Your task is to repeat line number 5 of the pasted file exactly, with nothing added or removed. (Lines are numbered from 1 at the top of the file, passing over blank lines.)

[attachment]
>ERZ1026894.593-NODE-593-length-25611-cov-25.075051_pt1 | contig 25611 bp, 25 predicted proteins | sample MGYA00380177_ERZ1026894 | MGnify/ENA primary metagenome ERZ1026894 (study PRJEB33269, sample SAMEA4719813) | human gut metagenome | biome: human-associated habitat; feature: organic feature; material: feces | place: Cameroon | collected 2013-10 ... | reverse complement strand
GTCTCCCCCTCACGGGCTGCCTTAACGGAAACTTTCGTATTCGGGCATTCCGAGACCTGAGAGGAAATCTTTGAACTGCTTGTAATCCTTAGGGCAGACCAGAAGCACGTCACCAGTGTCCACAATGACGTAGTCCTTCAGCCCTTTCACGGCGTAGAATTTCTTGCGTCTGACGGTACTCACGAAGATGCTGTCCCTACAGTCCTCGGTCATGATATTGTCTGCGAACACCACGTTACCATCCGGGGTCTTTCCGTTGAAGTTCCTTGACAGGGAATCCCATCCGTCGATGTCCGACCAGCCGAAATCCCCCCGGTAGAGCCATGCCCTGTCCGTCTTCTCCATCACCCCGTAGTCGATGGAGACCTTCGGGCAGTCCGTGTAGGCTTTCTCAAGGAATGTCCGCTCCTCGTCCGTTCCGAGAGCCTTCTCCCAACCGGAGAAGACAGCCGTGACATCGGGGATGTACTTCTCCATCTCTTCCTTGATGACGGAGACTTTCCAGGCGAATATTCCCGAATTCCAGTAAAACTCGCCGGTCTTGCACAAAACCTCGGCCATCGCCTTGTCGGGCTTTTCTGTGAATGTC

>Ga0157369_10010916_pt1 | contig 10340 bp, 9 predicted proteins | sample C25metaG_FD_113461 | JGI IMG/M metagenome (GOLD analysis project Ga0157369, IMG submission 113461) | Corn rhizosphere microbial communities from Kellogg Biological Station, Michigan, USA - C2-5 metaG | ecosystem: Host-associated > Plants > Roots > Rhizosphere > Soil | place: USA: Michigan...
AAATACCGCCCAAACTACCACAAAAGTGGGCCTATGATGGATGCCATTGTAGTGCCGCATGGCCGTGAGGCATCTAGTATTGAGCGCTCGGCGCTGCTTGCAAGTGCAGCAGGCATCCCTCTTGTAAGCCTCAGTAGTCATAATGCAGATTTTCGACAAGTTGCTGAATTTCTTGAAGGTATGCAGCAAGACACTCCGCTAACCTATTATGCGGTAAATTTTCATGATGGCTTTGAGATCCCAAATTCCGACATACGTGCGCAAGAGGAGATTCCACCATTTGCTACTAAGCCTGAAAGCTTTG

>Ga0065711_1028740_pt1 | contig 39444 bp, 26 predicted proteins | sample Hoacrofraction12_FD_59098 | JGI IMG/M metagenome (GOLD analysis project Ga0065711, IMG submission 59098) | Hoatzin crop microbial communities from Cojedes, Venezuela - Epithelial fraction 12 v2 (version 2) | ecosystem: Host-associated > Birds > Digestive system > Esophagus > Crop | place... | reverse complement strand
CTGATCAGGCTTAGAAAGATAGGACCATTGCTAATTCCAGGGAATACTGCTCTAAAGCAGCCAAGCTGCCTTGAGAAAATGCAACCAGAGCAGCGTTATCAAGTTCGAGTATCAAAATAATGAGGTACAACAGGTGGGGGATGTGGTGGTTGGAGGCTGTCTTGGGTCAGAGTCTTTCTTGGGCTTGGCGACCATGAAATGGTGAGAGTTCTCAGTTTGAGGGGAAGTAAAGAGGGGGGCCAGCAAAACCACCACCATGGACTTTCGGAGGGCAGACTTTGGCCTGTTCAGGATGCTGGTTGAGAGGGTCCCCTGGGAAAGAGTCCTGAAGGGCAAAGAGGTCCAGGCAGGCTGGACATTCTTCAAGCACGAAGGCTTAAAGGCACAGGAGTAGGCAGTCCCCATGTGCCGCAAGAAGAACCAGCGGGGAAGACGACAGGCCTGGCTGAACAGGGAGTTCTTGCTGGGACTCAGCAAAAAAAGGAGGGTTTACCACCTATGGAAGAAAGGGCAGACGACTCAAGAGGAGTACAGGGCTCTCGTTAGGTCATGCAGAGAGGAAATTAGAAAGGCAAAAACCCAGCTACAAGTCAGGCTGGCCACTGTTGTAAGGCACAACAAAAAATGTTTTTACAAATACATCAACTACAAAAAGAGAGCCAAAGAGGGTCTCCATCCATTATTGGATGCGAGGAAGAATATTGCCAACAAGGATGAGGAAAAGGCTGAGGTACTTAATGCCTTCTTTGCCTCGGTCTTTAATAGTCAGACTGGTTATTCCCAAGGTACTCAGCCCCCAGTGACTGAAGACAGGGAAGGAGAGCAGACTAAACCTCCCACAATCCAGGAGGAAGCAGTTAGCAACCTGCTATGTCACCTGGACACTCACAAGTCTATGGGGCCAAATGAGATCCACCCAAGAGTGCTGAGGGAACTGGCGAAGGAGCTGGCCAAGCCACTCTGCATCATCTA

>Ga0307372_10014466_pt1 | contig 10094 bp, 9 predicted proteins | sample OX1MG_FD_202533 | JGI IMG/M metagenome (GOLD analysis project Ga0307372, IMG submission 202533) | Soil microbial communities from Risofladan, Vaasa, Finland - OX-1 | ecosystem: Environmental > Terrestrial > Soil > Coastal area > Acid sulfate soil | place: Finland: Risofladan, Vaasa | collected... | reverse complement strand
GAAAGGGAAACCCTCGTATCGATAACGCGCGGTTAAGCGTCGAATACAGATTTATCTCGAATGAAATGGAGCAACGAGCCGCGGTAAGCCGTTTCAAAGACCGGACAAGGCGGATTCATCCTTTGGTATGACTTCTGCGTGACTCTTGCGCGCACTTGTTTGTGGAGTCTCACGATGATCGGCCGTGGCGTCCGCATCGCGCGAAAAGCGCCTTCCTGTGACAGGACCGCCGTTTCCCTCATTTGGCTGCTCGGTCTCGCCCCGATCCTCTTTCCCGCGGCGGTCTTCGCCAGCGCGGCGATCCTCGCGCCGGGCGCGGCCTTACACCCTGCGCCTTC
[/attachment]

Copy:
>Ga0065711_1028740_pt1 | contig 39444 bp, 26 predicted proteins | sample Hoacrofraction12_FD_59098 | JGI IMG/M metagenome (GOLD analysis project Ga0065711, IMG submission 59098) | Hoatzin crop microbial communities from Cojedes, Venezuela - Epithelial fraction 12 v2 (version 2) | ecosystem: Host-associated > Birds > Digestive system > Esophagus > Crop | place... | reverse complement strand